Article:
DISMISSING SMOKE ALARM PLAYS ROLE IN NORTH TORONTO FATAL FIRE
Ontario Fire Marshal releases cause of fire
TORONTO — The Office of the Fire Marshal (OFM) is confirming that the cause of the fire at 235 Gosford Blvd., in Toronto was accidental. A space heater in one of the apartment’s bedrooms was too close to combustibles and caused the fire in which one person tragically perished and six others were injured.
“This tragic fire reinforces the need for those who live in high-rises, and other occupancies where tenants live, to learn what to do if a fire occurs in your building,” said Jon Pegg, Ontario Fire Marshal. “Learn about the fire safety features in your building and the emergency procedures outlined in the building’s fire safety plan. This includes knowing the locations of exit stairs from your floor in case the nearest one is blocked and evacuating if you hear a smoke alarm.”
Several factors played a role in this fire’s tragic outcome including:
- When the battery-operated smoke alarm in the apartment activated prior to the fire being discovered, it was dismissed as false.
- When the occupants discovered the fire, they attempted to extinguish it themselves instead of evacuating and calling 9-1-1.
- Notification to the fire department only occurred once a smoke detector in the eighth-floor common area activated the monitored alarm system.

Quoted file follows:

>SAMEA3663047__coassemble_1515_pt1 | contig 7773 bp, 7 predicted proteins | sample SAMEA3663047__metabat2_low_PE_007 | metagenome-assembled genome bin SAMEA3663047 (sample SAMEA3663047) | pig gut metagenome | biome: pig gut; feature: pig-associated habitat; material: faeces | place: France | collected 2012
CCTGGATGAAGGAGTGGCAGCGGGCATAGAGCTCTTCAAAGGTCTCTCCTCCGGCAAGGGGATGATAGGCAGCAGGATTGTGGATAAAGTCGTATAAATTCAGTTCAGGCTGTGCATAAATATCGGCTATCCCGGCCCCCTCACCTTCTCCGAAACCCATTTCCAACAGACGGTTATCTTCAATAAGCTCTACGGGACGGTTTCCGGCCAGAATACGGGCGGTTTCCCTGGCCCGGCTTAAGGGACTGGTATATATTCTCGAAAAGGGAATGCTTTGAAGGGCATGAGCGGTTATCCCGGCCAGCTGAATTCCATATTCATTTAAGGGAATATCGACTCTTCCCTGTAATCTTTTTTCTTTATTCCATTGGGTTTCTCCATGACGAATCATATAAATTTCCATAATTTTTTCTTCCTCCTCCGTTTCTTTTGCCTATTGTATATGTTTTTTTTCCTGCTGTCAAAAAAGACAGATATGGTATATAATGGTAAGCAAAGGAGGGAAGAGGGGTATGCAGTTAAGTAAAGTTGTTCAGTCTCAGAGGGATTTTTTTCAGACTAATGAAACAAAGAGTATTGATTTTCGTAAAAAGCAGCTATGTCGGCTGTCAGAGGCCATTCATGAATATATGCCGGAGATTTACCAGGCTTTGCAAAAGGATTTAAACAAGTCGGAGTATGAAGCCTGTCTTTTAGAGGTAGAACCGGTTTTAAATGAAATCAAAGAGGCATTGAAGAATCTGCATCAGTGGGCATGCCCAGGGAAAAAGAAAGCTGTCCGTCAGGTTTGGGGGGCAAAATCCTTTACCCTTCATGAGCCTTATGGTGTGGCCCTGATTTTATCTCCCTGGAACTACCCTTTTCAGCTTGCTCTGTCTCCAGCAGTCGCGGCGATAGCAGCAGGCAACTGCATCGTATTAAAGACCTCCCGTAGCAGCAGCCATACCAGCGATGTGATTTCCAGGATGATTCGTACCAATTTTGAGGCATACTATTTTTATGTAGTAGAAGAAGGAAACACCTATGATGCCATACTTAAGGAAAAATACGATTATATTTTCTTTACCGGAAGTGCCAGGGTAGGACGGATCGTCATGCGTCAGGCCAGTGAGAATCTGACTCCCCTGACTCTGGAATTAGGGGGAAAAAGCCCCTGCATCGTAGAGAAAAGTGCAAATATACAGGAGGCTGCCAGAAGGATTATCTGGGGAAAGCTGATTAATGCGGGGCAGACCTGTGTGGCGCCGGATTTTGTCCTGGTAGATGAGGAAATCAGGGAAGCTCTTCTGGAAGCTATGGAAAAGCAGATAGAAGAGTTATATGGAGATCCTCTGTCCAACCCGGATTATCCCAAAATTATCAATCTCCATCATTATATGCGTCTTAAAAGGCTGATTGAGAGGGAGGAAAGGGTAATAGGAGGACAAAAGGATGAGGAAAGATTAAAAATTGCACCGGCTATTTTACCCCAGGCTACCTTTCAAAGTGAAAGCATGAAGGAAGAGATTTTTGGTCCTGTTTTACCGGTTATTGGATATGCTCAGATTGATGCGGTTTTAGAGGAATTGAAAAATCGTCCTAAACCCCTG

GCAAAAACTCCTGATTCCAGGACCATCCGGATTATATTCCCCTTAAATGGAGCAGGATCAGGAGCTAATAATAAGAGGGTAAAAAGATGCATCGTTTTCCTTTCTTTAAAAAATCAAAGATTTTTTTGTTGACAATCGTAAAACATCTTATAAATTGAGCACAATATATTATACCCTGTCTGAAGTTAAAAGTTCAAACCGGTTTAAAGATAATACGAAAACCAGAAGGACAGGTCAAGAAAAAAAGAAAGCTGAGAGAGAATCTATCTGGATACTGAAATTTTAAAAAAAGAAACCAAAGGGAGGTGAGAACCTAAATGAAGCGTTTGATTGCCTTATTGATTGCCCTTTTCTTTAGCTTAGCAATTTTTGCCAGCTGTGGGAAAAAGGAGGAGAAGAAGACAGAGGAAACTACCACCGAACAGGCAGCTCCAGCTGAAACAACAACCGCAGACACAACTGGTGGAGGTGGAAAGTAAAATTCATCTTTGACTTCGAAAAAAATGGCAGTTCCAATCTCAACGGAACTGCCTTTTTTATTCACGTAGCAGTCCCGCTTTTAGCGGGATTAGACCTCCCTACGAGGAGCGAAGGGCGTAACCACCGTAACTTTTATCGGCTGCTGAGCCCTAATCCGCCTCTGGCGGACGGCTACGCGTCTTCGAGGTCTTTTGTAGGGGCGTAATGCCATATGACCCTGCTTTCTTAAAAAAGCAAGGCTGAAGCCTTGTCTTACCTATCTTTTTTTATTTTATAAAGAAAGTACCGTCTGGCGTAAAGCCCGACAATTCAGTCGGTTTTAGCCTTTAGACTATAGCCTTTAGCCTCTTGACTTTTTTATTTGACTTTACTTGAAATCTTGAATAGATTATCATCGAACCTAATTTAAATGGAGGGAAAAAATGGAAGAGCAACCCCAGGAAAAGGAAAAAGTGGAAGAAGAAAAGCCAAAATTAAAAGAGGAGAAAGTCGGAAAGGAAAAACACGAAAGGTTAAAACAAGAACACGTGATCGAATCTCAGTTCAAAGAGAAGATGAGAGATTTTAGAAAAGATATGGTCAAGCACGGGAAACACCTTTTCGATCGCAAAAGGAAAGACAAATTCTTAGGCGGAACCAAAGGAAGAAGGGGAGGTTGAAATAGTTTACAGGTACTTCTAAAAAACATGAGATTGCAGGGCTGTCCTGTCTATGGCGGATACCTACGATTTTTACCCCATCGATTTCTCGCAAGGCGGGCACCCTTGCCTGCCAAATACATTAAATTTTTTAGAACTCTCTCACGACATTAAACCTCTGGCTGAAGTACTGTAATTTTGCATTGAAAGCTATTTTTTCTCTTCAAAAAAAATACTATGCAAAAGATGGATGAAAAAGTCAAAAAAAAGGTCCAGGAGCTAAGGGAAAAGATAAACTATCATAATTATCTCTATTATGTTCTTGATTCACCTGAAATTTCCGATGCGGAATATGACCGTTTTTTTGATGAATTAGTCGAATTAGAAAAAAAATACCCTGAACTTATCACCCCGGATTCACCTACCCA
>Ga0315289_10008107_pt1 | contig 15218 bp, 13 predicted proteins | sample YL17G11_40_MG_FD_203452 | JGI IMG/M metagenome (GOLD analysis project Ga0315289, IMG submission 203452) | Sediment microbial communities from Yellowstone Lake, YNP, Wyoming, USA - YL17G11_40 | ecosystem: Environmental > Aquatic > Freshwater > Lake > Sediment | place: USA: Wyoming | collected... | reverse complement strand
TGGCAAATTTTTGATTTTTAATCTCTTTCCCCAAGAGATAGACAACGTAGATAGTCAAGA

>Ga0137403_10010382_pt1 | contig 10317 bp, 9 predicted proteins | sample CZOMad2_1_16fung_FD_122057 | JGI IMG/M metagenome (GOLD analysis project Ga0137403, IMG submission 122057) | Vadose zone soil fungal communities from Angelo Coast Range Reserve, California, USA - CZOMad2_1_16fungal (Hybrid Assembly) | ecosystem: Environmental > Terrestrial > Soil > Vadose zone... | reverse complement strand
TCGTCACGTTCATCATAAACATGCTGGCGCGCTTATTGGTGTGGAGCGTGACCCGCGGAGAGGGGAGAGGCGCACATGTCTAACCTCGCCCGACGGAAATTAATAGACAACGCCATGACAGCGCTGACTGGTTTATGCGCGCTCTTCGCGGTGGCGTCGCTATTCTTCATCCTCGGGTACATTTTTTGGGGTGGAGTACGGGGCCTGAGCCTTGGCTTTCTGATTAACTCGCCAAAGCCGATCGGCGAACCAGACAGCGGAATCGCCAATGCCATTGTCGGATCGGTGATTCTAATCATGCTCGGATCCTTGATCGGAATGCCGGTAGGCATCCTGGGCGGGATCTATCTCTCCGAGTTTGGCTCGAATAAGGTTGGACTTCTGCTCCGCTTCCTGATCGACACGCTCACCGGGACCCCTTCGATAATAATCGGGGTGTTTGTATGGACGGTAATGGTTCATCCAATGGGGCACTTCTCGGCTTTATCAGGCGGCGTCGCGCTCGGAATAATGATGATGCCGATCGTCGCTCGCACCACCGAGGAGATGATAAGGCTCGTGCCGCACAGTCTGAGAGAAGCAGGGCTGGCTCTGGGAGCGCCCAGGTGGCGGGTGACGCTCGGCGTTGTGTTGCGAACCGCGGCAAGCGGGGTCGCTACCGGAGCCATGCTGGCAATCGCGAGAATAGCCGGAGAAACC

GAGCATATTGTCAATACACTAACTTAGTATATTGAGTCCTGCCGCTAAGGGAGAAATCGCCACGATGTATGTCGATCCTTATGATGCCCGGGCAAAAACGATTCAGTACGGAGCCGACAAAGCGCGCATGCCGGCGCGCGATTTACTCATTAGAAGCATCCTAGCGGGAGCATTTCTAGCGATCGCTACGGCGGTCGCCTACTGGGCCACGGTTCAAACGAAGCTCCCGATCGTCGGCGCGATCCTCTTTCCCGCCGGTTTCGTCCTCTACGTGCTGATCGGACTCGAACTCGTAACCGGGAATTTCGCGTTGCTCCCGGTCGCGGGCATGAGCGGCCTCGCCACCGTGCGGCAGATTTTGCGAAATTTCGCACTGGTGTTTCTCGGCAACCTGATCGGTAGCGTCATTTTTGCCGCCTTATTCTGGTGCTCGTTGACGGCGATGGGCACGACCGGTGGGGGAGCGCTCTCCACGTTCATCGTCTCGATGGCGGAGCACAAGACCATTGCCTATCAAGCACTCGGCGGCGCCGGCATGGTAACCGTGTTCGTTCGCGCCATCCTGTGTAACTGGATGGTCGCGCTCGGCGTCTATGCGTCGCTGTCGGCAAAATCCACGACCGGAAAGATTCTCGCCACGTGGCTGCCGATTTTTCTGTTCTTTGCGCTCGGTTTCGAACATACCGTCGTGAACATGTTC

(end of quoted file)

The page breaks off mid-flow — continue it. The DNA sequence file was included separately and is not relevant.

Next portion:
- At the time of arrival by emergency services, the fire conditions were such, that survival of the occupant and rescue by the firefighters was untenable.
The OFM assigned a team of six investigators to this fire, including Forensic Fire Protection Engineers and specialists who are mandated under the Fire Protection and Prevention Act (FPPA) to investigate the cause, origin and circumstances of fire or explosions that result in a fatality or serious injury.
The OFM worked with the Office of the Chief Coroner, Toronto Police Service and Toronto Fire Services throughout this investigation. The OFM’s investigation into the origin, cause and circumstances of this fire has now been concluded.
Steps to protect yourself and your family include:
- Treat all smoke alarm activations as serious. Smoke alarms will alert you and your family if a fire occurs. Dismissing them puts everyone at risk.
- Keep space heaters at least one metre (three feet) away from anything that can burn. Place in a location where it will not get tipped over.
- You are responsible for your family’s safety. Develop and practice a home fire escape plan.
- When your smoke alarms sound, the best thing to do is to get everyone out and call 9-1-1 from outside the building.